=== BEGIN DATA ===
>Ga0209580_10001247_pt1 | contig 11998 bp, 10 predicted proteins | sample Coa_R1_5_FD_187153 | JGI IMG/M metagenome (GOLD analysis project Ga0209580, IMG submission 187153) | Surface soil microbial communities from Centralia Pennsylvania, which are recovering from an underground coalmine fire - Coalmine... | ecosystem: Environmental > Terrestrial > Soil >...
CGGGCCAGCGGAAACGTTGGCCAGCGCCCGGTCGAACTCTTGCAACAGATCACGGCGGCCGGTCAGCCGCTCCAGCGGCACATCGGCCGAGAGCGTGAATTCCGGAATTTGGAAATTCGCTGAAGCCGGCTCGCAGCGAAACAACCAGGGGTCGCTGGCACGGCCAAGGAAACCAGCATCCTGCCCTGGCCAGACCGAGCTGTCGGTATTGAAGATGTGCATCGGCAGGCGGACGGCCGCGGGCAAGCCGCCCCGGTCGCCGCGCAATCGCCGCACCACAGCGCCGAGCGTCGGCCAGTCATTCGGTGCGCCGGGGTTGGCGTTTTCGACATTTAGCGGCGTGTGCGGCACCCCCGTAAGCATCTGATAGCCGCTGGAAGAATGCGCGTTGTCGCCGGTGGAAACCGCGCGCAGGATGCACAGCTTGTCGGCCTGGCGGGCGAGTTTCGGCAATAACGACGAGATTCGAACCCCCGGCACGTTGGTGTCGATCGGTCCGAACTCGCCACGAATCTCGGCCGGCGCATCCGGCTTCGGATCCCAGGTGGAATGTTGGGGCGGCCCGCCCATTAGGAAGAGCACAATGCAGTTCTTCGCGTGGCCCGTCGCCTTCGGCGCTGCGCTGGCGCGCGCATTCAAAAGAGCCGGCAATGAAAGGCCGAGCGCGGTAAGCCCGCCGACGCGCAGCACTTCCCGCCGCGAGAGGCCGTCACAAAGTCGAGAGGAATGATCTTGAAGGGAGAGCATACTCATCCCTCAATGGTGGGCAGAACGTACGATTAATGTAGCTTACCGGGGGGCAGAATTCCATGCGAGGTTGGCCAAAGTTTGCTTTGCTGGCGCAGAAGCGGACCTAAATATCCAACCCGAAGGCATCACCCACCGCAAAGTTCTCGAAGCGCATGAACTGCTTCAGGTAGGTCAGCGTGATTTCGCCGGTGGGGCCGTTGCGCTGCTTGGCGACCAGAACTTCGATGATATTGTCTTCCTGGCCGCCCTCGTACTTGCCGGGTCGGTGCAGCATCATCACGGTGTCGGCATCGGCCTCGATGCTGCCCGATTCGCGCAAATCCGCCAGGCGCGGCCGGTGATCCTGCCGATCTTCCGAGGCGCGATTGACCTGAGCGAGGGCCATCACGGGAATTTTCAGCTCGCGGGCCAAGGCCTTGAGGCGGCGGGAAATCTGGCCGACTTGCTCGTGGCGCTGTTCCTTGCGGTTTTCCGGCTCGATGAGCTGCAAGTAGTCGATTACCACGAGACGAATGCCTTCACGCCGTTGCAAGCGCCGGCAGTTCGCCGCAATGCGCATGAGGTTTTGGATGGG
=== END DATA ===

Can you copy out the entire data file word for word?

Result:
>Ga0209580_10001247_pt1 | contig 11998 bp, 10 predicted proteins | sample Coa_R1_5_FD_187153 | JGI IMG/M metagenome (GOLD analysis project Ga0209580, IMG submission 187153) | Surface soil microbial communities from Centralia Pennsylvania, which are recovering from an underground coalmine fire - Coalmine... | ecosystem: Environmental > Terrestrial > Soil >...
CGGGCCAGCGGAAACGTTGGCCAGCGCCCGGTCGAACTCTTGCAACAGATCACGGCGGCCGGTCAGCCGCTCCAGCGGCACATCGGCCGAGAGCGTGAATTCCGGAATTTGGAAATTCGCTGAAGCCGGCTCGCAGCGAAACAACCAGGGGTCGCTGGCACGGCCAAGGAAACCAGCATCCTGCCCTGGCCAGACCGAGCTGTCGGTATTGAAGATGTGCATCGGCAGGCGGACGGCCGCGGGCAAGCCGCCCCGGTCGCCGCGCAATCGCCGCACCACAGCGCCGAGCGTCGGCCAGTCATTCGGTGCGCCGGGGTTGGCGTTTTCGACATTTAGCGGCGTGTGCGGCACCCCCGTAAGCATCTGATAGCCGCTGGAAGAATGCGCGTTGTCGCCGGTGGAAACCGCGCGCAGGATGCACAGCTTGTCGGCCTGGCGGGCGAGTTTCGGCAATAACGACGAGATTCGAACCCCCGGCACGTTGGTGTCGATCGGTCCGAACTCGCCACGAATCTCGGCCGGCGCATCCGGCTTCGGATCCCAGGTGGAATGTTGGGGCGGCCCGCCCATTAGGAAGAGCACAATGCAGTTCTTCGCGTGGCCCGTCGCCTTCGGCGCTGCGCTGGCGCGCGCATTCAAAAGAGCCGGCAATGAAAGGCCGAGCGCGGTAAGCCCGCCGACGCGCAGCACTTCCCGCCGCGAGAGGCCGTCACAAAGTCGAGAGGAATGATCTTGAAGGGAGAGCATACTCATCCCTCAATGGTGGGCAGAACGTACGATTAATGTAGCTTACCGGGGGGCAGAATTCCATGCGAGGTTGGCCAAAGTTTGCTTTGCTGGCGCAGAAGCGGACCTAAATATCCAACCCGAAGGCATCACCCACCGCAAAGTTCTCGAAGCGCATGAACTGCTTCAGGTAGGTCAGCGTGATTTCGCCGGTGGGGCCGTTGCGCTGCTTGGCGACCAGAACTTCGATGATATTGTCTTCCTGGCCGCCCTCGTACTTGCCGGGTCGGTGCAGCATCATCACGGTGTCGGCATCGGCCTCGATGCTGCCCGATTCGCGCAAATCCGCCAGGCGCGGCCGGTGATCCTGCCGATCTTCCGAGGCGCGATTGACCTGAGCGAGGGCCATCACGGGAATTTTCAGCTCGCGGGCCAAGGCCTTGAGGCGGCGGGAAATCTGGCCGACTTGCTCGTGGCGCTGTTCCTTGCGGTTTTCCGGCTCGATGAGCTGCAAGTAGTCGATTACCACGAGACGAATGCCTTCACGCCGTTGCAAGCGCCGGCAGTTCGCCGCAATGCGCATGAGGTTTTGGATGGG